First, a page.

“One excellency of the Constitution is that when the government of the United States…leaps those bounds and interferes with the rights of the State governments they will be powerful enough to check it.”
Ever since food became easier and more profitable to create by machinery the government has tried to regulate it in some sort of fashion. The first English regulation of such was the Assize of Bread and Ale around the year 1266. In America the first endeavour into regulating food came in 1862 when President Lincoln launched the Department of Agriculture and the Bureau of Chemistry. These two organizations operated in what today we call the United States Department of Agriculture (USDA) or the Agriculture Department. Later on in 1906 the Pure Food and Drugs Act was passed and what we now call the Food and Drug Administration was formed. Through these early regulatory adoptions it was aimed to raise the standards in food and their truthfulness in packaging. The nutrition labels that we all now know were mandated in 1990 through the Nutrition Labeling and Education Act (NLEA) and amended by the Food Allergen Labeling and Consumer Protection Act (FALCPA) of 2004.
But how far do we go in demanding how manufacturers produce and label their food? Specifically speaking, how far can we go on a federal level? On a state level? Already, we have numerous states with specific laws for food that is imported or exported from that state above and beyond the federal requirements.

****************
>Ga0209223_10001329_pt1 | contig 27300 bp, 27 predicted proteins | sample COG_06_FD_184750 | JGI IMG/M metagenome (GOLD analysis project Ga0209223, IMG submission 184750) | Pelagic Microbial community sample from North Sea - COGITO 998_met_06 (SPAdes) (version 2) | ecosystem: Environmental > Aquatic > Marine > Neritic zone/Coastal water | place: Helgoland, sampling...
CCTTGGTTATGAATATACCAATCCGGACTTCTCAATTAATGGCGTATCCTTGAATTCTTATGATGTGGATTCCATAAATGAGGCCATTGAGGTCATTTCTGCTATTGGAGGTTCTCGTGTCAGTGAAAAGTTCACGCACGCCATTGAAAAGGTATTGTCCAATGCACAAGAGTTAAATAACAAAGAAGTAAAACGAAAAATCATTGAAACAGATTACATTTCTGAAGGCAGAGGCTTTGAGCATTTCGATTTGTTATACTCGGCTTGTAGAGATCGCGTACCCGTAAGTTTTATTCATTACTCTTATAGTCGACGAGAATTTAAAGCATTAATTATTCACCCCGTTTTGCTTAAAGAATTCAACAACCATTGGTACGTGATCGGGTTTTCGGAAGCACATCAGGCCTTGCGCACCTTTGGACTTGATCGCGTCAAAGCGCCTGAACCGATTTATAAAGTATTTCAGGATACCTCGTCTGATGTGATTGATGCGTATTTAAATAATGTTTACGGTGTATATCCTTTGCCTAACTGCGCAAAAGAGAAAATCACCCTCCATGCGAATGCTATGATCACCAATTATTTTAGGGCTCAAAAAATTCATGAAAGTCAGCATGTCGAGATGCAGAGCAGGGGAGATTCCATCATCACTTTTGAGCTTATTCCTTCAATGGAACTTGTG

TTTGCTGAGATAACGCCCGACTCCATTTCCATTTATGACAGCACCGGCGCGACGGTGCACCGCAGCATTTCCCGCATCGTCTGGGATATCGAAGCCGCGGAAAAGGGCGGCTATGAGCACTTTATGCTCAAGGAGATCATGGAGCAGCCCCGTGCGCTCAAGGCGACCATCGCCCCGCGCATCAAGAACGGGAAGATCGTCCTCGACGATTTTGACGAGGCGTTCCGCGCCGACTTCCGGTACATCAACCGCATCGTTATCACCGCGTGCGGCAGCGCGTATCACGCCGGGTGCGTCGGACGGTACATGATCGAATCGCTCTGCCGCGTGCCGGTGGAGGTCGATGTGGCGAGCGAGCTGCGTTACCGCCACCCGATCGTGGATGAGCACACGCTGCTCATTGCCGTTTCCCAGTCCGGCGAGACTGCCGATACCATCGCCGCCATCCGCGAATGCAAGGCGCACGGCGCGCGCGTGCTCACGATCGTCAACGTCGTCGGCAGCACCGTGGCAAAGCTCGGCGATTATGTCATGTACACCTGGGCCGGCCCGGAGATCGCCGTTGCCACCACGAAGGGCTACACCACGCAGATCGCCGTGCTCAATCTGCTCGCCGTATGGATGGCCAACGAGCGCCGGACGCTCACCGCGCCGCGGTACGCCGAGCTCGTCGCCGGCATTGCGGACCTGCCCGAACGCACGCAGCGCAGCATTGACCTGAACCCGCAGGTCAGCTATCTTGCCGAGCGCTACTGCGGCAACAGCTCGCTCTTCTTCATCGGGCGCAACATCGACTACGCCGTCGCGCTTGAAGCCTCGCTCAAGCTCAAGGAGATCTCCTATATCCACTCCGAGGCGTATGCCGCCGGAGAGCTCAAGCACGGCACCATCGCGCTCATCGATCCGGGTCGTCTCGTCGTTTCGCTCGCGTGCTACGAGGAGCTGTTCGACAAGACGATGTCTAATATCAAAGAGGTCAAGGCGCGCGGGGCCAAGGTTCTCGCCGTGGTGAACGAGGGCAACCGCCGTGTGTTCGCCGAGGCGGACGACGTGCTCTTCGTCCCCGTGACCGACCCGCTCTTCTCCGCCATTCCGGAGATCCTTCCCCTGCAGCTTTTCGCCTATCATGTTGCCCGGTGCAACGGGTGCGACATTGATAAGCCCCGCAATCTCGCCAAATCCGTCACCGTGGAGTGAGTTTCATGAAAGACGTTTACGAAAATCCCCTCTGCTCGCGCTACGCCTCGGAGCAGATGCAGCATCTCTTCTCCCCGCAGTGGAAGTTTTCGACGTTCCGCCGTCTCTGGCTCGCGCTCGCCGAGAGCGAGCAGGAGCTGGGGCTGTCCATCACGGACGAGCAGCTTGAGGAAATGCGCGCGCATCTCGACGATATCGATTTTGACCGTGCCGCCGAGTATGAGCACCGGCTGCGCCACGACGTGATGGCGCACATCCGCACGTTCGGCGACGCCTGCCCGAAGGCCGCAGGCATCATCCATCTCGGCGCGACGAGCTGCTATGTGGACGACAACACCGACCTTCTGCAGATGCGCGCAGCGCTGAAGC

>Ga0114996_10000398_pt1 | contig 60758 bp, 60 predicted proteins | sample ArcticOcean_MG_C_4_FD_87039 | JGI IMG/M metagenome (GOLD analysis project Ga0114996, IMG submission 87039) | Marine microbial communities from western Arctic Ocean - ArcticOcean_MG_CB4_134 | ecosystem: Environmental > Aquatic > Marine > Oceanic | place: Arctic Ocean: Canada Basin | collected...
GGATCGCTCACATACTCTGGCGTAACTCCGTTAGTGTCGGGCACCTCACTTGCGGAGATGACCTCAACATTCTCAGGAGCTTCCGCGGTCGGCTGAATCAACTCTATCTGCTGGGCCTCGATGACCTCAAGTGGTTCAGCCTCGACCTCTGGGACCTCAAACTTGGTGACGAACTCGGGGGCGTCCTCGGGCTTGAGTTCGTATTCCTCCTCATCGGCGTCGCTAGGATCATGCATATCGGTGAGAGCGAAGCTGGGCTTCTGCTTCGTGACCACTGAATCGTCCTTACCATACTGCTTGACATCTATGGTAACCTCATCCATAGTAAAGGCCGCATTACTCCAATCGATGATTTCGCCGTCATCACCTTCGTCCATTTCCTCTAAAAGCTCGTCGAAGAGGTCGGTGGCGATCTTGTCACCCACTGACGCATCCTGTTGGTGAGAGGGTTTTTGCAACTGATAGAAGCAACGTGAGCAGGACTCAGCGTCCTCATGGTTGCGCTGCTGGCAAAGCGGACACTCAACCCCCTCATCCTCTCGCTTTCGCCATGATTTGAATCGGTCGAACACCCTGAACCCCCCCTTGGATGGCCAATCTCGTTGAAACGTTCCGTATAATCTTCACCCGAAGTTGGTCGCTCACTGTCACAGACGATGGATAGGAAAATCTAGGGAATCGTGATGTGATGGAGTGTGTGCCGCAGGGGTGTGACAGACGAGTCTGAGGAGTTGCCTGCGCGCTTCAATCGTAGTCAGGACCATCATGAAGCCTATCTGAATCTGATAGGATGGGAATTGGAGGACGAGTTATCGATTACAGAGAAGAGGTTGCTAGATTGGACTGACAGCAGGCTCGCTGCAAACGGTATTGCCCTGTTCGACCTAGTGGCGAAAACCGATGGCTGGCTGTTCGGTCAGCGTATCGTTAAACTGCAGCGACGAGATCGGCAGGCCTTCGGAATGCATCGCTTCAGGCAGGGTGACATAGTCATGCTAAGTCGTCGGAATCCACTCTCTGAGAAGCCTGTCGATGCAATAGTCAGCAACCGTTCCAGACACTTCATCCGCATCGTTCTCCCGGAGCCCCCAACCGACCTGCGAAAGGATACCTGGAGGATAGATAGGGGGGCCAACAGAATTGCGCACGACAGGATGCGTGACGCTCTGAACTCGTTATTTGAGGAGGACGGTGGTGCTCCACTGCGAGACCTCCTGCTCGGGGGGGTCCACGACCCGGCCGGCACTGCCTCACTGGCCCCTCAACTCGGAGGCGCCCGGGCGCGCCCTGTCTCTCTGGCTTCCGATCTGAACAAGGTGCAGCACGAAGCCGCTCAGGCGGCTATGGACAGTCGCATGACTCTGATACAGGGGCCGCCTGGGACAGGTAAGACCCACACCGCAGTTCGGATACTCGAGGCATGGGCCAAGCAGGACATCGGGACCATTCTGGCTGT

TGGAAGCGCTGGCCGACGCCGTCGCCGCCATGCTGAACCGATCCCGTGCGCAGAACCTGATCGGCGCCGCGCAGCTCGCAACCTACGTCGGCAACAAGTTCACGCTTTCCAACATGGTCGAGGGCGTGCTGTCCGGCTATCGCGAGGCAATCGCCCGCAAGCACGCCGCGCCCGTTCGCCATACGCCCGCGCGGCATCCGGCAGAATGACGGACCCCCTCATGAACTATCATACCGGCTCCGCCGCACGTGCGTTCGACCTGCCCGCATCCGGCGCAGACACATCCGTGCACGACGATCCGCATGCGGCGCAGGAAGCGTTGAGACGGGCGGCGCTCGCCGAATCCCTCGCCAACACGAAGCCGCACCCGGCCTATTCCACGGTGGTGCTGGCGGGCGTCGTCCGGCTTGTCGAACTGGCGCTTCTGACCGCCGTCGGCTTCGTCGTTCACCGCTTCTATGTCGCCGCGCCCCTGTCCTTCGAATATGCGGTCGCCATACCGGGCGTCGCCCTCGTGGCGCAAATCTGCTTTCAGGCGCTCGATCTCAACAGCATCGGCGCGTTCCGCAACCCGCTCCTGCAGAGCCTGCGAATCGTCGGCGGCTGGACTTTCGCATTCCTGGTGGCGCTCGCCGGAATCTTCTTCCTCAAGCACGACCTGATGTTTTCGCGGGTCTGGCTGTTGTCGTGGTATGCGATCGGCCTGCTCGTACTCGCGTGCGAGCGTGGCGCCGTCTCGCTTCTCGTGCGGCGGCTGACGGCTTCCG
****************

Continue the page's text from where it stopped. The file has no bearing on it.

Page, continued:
This raises a question: should we rely on one-size-fits-all mandates from D.C.? Or would we be better served allowing states to determines the extent of their food labeling?
Considering the way big agribusiness manipulates the federal system, we might want to consider a more decentralized approach.
On March 26th President Obama signed HR 933 – called the Consolidated and Further Continuing Appropriations Act, 2013 – into law to stop the shutdown of the American government. Buried in this bill, we find the Farmer Assurance Provision – aka the “Monsanto Protection Act.” Lawmakers sneaked in Section 735 giving special privileges to companies that deal with genetically modified organisms (GMO), even allowing them to continue producing crops even if a court finds them harmful – which very well may not entirely be the case. Sen. Jeff Merkley (D-OR) said that he will introduce legislation in the Farm Bill of 2013 to repeal the Monsanto Protection Act.Details